The Yankees are still dealing with their pitching questions this offseason, but as fans we can’t help but look ahead to future roster problems and wonder how they’ll be addressed. The outfield figures to be a hot topic next winter, when Nick Swisher becomes a free agent and the rest of the open market is pretty unappealing. If the Yankees intend to get under the $189M luxury tax threshold by 2014, a homegrown Swisher replacement would be the best way to go.
Unfortunately, the Yankees don’t have any high-end outfield prospects close to the big leagues capable of replacing their current right fielder. Mason Williams is a potential star but is also four levels away from the show. Slade Heathcott hasn’t had a full, healthy season since turning pro, and Kelvin DeLeon inches closer to being a $1.1M bust with each swing and miss. Of course the Yankees don’t need to replace Swisher with a star prospect; they’ve shown you can win the World Series with guys like Ricky Ledee and Chad Curtis and Gerald Williams roaming an outfield corner.
Perhaps the best hope for a homegrown outfielder in 2013 is a prospect that gets little hype, at least compared to Williams and Heathcott. The Yankees added Zoilo Almonte to the 40-man roster after the season, protecting him from the Rule 5 Draft but also showing confidence in his ability to contribute in some capacity down the line. He posted a .402 wOBA with High-A Tampa during the first half of 2011 before producing a .308 wOBA with Double-A Trenton in the second half. Like Brett Gardner in his prospect days, Almonte has struggled at a new level each time he’s been promoted at midseason before hitting his stride the next time around.
A switch-hitter, Almonte is almost a poor man’s version of Swisher at the plate. He draws a decent number of walks (9.1% at High-A and above) and hits for okay power (.155 ISO at High-A and above), though most of his pop is into the gaps rather than over the fence at age 22. He performed better against left-handed pitchers both last year and throughout his career, but that’s not terribly surprising for the natural right-handed hitter. Add in solid but unspectacular defense and 15+ stolen base ability, you’ve got someone with the potential to develop into a big league regular down the line. The Yankees obviously believe he can do it sooner rather than later, otherwise they wouldn’t have protected him from the Rule 5 Draft.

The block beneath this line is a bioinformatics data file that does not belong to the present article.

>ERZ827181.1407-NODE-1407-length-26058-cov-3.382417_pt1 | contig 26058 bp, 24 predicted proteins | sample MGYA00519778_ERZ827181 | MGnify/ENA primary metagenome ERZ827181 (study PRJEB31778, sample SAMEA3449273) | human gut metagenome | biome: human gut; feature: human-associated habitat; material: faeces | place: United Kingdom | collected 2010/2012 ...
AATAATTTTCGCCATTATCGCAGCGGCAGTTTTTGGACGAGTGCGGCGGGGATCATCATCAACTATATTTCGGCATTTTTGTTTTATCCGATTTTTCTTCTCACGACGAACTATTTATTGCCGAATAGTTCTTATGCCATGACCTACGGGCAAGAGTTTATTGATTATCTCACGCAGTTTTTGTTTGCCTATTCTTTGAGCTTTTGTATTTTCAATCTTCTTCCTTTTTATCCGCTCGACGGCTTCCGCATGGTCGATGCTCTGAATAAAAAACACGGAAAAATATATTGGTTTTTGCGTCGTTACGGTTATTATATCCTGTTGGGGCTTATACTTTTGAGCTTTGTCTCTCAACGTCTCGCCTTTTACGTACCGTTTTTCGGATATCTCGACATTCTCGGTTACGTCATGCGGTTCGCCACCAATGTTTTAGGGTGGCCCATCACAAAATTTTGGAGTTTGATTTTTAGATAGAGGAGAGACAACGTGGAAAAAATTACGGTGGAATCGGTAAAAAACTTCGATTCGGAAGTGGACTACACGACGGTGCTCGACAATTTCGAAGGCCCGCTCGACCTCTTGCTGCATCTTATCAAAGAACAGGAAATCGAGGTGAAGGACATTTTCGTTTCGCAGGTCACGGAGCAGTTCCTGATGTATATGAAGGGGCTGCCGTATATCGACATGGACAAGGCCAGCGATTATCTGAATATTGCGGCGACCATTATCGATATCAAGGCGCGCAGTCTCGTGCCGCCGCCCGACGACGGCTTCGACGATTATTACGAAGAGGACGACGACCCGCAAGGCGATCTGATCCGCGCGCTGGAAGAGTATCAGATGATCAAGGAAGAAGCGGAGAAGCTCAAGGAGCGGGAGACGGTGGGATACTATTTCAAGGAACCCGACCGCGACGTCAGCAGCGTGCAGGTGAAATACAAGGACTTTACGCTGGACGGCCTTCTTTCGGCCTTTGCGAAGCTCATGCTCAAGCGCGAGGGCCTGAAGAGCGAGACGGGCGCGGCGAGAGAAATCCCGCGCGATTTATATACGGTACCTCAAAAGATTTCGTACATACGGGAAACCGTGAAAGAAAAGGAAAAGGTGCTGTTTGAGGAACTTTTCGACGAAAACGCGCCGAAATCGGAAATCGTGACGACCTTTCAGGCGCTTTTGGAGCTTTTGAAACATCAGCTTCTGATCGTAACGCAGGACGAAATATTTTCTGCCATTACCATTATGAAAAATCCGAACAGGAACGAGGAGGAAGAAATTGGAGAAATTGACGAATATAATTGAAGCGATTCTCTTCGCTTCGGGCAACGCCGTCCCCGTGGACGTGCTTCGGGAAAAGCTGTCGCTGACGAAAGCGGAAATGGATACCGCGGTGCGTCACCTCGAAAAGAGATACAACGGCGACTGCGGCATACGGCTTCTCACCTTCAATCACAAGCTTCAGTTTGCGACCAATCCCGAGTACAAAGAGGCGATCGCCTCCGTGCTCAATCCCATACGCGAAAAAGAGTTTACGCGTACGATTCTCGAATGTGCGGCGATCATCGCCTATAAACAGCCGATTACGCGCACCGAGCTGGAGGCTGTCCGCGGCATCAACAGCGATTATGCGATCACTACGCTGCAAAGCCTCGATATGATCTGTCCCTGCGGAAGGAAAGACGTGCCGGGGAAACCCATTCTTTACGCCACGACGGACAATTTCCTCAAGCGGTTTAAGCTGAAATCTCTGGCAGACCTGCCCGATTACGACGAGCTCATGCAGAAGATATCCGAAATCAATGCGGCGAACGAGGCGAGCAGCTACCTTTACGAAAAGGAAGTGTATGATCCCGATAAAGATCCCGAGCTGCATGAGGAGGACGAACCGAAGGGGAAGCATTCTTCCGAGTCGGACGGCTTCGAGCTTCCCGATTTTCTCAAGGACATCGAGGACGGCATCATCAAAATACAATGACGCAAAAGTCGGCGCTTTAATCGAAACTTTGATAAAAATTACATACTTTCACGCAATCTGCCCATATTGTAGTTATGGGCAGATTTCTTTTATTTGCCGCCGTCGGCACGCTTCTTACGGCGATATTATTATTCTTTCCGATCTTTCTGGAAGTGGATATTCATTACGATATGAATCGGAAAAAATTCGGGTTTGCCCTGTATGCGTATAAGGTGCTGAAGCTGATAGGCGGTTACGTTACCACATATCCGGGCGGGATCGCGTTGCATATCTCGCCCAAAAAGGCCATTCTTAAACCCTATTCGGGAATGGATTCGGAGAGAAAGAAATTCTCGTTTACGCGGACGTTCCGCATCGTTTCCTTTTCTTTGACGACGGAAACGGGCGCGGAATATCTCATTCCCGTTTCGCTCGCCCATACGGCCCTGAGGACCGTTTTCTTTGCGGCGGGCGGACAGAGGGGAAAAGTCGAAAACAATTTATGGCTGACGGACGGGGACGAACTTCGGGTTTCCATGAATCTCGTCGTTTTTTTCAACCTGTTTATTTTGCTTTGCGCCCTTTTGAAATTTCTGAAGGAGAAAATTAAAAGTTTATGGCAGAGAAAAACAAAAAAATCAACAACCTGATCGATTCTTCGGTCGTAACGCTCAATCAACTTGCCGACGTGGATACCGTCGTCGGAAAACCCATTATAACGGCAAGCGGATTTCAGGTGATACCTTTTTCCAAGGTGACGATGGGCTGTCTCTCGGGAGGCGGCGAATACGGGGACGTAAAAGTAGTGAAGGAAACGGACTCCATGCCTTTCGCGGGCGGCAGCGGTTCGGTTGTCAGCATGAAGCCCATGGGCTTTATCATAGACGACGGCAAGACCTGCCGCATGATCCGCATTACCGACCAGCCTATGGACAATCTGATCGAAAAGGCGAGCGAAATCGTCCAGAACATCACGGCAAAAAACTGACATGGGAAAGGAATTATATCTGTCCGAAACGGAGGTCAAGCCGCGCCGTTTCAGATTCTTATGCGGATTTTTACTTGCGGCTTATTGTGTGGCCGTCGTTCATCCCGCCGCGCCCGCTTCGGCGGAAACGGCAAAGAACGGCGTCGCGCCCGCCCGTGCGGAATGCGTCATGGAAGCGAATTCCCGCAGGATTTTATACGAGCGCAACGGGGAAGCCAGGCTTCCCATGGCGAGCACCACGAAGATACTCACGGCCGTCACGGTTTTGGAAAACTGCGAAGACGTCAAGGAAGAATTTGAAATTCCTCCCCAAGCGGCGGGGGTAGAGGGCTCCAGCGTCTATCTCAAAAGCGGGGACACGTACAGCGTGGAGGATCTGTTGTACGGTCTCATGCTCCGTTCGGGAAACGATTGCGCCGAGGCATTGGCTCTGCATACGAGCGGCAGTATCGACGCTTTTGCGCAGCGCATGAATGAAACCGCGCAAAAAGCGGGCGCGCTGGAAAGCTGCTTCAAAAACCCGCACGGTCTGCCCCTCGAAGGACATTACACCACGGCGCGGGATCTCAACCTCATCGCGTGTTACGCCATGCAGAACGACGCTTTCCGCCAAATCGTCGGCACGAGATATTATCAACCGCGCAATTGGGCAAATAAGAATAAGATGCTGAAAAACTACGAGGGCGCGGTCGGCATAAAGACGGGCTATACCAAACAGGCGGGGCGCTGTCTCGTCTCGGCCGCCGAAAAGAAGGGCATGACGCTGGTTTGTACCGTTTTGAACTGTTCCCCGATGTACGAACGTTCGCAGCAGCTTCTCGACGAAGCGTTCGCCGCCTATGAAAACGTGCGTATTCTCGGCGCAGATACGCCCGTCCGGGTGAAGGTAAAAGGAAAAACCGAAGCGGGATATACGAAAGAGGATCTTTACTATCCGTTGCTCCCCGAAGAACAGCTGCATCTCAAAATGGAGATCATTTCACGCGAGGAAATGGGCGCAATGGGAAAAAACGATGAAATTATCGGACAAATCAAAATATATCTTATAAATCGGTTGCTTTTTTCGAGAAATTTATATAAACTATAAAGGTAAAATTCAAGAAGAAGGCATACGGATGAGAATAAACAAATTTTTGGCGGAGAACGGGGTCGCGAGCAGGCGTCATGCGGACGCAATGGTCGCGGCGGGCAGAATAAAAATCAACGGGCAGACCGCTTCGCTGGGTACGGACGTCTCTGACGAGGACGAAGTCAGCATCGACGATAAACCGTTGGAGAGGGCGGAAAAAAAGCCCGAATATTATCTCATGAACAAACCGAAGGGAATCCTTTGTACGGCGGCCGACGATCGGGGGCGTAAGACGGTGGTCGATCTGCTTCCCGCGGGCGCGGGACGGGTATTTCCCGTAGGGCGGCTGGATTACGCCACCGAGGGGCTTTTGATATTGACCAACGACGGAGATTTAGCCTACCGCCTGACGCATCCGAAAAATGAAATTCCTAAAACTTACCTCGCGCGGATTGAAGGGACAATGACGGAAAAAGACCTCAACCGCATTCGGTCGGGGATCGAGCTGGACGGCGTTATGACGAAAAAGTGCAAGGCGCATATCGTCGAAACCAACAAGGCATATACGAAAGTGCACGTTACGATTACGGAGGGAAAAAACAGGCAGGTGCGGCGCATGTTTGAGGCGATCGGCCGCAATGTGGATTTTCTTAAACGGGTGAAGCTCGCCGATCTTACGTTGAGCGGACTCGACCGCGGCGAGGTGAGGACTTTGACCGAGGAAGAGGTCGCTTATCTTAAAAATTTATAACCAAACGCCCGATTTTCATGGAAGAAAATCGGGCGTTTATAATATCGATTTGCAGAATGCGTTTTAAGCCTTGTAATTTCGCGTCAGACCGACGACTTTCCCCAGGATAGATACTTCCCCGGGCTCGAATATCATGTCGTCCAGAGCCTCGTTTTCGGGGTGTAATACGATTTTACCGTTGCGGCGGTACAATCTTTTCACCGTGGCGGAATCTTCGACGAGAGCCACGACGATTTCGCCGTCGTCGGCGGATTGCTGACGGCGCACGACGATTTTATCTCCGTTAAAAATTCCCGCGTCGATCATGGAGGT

The last two times the Yankees worked a homegrown outfielder into the regular lineup, they went about it in very different ways. Injuries to Hideki Matsui and Gary Sheffield pressed Melky Cabrera into everyday duty whether the team liked it or not, but Gardner got broken in slowly during the 2008 and 2009 seasons before getting a full-time job in 2010. The latter is obviously preferred if you’re talking about someone less than a star prospect (a Mike Trout or Desmond Jennings), so the Yankees would still need to invest in a solid fourth outfielder or platoon partner if they decide Swisher is too rich for their taste and intend to see what they have in Almonte.